“Hello darkness, my old friend…” are the haunting lyrics of the beginning of the Simon and Garfunkel song, “The Sounds of Silence,” that have ebbed and flowed their way through the American musical fabric over the years. I know I have stated these words in one way or another over the past five years as I navigated the fluid, confounding, and complex stages and forms of grief. And, I concluded long ago that the sounds of silence are probably the loudest sounds in existence…if you are listening.

Going from a feisty, vibrant, and busy family of four with its own living, breathing rhythm and ambitions…to just me…a family of one without a clue or any real direction…was certifiable emotional whiplash. It caused a rather intimately talkative person to go painfully quiet. For me, the sounds of silence were not only the loss of my husband’s particular footstep cadence on the hardwood floors, his random “Jesus Christ!”s coming from the other room (indicating his frustration with God-knows-what); or the sound of the way the door squeaked with how he opened it after a round of golf. These sounds were also about the way in which they all mixed with the other sounds of my home…of our daughters opening the refrigerator, dropping a backpack on the floor, or screaming about how one sister used up all the toilet paper in the downstairs bathroom and didn’t replace it. These, too, went silent.

I lost my husband while our two girls were in college; our long-awaited empty nest years consisted of nine months…of terminal cancer’s false hope-filled dance of buying more time just to suffer longer. I was double whammy-ed with the early death of my husband from a completely preventable cancer that stealthily invaded him out of left field…and our two daughters flying the nest…at almost the same time. At age 45, I found myself completely alone for the first time in my adult life. And, when the culturally acceptable pomp and circumstance of saying goodbye to our loved one was over, and everyone went home or back to school or moved away…all that was left were the sounds of silence.

However, eventually new sounds took their place and filled those silences. Fast forward to almost five years from my husband’s passing, and the sounds of silence have evolved into a new experience for me.

My husband did not play golf; he was a golfer. That game, like for many people, was his passion. Long before I was an actual widow, I was a golf widow, so golf and I have had a complex relationship through the years. It was the mistress with whom I had to put up with, just like he had to put up with my own passions. And as any married couple knows, that is a part of marriage.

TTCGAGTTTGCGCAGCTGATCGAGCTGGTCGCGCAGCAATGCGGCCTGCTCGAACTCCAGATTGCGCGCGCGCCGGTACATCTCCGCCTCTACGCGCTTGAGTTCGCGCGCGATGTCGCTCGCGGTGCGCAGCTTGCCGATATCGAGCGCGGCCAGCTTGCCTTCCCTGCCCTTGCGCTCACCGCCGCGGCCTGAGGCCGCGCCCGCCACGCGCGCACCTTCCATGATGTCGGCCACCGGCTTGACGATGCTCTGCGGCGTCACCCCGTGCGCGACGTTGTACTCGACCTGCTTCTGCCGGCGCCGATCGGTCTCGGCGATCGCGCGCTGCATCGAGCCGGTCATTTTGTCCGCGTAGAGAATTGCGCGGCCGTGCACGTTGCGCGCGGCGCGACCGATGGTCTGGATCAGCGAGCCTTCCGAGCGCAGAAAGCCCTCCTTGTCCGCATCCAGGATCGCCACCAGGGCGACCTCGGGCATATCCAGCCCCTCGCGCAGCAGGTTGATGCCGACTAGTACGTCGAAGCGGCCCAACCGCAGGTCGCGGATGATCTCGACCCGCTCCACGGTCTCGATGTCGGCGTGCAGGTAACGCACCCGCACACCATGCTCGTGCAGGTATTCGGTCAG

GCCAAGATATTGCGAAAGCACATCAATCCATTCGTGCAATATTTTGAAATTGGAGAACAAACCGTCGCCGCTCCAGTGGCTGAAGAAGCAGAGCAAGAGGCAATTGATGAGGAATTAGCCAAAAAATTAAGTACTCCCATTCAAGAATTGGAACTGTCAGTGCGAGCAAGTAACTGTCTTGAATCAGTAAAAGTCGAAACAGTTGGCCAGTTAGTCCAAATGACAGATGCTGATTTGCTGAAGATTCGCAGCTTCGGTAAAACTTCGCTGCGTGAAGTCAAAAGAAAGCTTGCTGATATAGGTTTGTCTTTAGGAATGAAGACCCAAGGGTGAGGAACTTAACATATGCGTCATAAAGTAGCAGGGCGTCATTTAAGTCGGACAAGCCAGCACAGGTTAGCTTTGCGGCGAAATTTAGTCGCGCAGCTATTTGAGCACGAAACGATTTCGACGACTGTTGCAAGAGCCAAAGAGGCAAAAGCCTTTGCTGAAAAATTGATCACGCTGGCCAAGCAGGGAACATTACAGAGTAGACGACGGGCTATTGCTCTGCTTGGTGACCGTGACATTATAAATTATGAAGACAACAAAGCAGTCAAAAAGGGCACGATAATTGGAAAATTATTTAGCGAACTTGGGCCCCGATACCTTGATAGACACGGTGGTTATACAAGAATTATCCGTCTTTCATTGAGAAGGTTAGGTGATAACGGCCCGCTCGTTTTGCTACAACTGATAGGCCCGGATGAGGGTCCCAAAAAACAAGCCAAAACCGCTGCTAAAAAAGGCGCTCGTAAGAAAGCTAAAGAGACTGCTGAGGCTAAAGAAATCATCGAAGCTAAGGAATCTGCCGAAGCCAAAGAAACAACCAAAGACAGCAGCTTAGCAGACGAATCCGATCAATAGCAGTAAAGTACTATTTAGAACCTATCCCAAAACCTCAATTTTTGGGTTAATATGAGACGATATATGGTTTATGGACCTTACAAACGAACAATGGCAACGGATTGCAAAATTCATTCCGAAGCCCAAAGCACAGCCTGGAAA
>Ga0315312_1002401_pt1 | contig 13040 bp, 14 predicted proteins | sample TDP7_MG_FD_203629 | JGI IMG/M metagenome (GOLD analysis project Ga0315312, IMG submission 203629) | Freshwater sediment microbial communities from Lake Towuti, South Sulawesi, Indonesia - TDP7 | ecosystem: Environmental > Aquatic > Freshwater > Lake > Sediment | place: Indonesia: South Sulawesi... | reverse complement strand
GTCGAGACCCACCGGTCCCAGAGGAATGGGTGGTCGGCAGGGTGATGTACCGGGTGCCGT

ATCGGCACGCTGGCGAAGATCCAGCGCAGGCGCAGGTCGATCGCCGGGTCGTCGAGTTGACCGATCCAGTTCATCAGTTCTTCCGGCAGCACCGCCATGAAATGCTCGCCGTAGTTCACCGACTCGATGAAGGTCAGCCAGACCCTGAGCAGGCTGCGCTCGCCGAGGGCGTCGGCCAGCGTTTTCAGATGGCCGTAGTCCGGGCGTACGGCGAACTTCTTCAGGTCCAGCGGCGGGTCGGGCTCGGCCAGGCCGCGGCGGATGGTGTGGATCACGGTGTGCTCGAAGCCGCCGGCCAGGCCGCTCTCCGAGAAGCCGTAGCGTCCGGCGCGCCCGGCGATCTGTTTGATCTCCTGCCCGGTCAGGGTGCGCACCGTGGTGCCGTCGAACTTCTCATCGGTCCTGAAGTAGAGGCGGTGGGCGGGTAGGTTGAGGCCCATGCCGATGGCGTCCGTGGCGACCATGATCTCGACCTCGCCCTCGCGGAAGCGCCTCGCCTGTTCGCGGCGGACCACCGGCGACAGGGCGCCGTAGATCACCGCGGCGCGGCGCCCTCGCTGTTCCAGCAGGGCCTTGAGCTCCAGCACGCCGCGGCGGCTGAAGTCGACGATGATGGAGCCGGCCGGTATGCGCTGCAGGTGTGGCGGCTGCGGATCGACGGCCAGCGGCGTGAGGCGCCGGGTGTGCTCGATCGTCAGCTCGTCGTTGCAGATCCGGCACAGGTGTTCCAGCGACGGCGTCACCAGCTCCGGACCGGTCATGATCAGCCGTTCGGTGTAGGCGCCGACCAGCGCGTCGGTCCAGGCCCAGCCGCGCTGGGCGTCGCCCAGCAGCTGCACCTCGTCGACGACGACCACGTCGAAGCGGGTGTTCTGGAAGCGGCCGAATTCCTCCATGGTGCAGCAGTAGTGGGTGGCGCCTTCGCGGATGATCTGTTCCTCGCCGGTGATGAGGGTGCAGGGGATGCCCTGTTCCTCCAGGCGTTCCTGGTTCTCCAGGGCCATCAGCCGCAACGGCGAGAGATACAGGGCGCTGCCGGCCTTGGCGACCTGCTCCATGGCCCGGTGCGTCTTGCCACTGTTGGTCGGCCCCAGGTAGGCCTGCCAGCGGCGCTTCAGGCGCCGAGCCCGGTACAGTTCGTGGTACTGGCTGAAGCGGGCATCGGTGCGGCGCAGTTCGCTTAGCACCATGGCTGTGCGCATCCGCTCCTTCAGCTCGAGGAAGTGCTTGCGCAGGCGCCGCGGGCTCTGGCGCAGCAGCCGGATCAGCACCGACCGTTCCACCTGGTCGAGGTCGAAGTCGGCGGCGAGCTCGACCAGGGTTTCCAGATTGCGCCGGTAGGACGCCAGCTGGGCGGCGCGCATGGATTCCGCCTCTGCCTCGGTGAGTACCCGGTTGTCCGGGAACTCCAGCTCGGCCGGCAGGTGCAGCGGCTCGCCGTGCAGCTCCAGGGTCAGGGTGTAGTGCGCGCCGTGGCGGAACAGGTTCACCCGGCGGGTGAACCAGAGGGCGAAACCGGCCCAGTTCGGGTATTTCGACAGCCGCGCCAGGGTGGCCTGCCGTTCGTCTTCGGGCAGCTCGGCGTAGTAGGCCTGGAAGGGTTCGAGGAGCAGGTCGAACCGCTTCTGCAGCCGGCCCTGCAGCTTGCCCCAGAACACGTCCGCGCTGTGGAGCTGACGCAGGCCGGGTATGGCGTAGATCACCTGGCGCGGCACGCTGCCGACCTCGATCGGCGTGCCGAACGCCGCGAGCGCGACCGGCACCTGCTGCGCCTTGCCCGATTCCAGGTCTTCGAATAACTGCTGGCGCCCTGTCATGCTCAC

The last golf course I ever stepped onto was beautiful – an end-of-life type of gift that his father gave to him. The girls and I drove him around from hole to hole as he attempted to play his round. For his entire adult life, he had been a walking golfer, so his weakness from cancer didn’t even allow him to play the way he always played. It was a miserable experience for him overall, despite the well-meaning behind the gift; and after he died, I had no desire to even go to a golf course ever again.

But as it does, time marches on. Last week, I took a young boy to a driving range at a local golf course because he wanted to learn how to hit a golf ball. I put on my long-unworn golf shirt and my long-unworn Pinehurst Putterboy ball cap, and off we went on a beautiful late Saturday morning. When we got to the course, and he set up his spot on the driving range, all I could hear around me were the perfect sounds of a well hit golf ball coming from the people around us hitting balls at the range. This particular sound had been silenced for me for almost five years, and out of nowhere, with its reentry into my orbit, I felt the tears well up in my eyes. This time, the sound brought me that sadness-tinged joy that grief presents to us during healing. After all, what would my life with my husband and family had been without this exact sound?

I don’t know the right answer to that, but it certainly wouldn’t have been my life, my family.

I have found again a few other sounds silenced by the loss of my husband as they slowly make their way back into my life. And they are welcomed back again – every single one of them. But I also know that some will never return. Instead, they remain etched onto my heart and sealed in my memories as a permanent part of me, my own sounds of silence.

What are some of your sounds of silence?


Dori lost her husband to metastatic colon cancer in September 2016, devastating her family. She is honored to serve as a contributing blogger for the Hope for Widows Foundation. Dori is the author of two award-winning novels of literary southern fiction, Scout’s Honor (Pen Name Publishing, 2016) and the Amazon #1 bestseller, Good Buddy (EJD Press, 2019). Good Buddy was written as a way to memorialize the best parts of her husband and the family and memories they shared together. Her short fiction, creative nonfiction, and poetry are published in several anthologies, and Dori uses all her writing as a way to navigate her life and grief. As a writer, she lives by southern literary giant Pat Conroy's quote: "Writing is the only way I have to explain my own life to myself."

Follow Dori on her Amazon Author Page at www.Amazon.com/author/dorianndupre.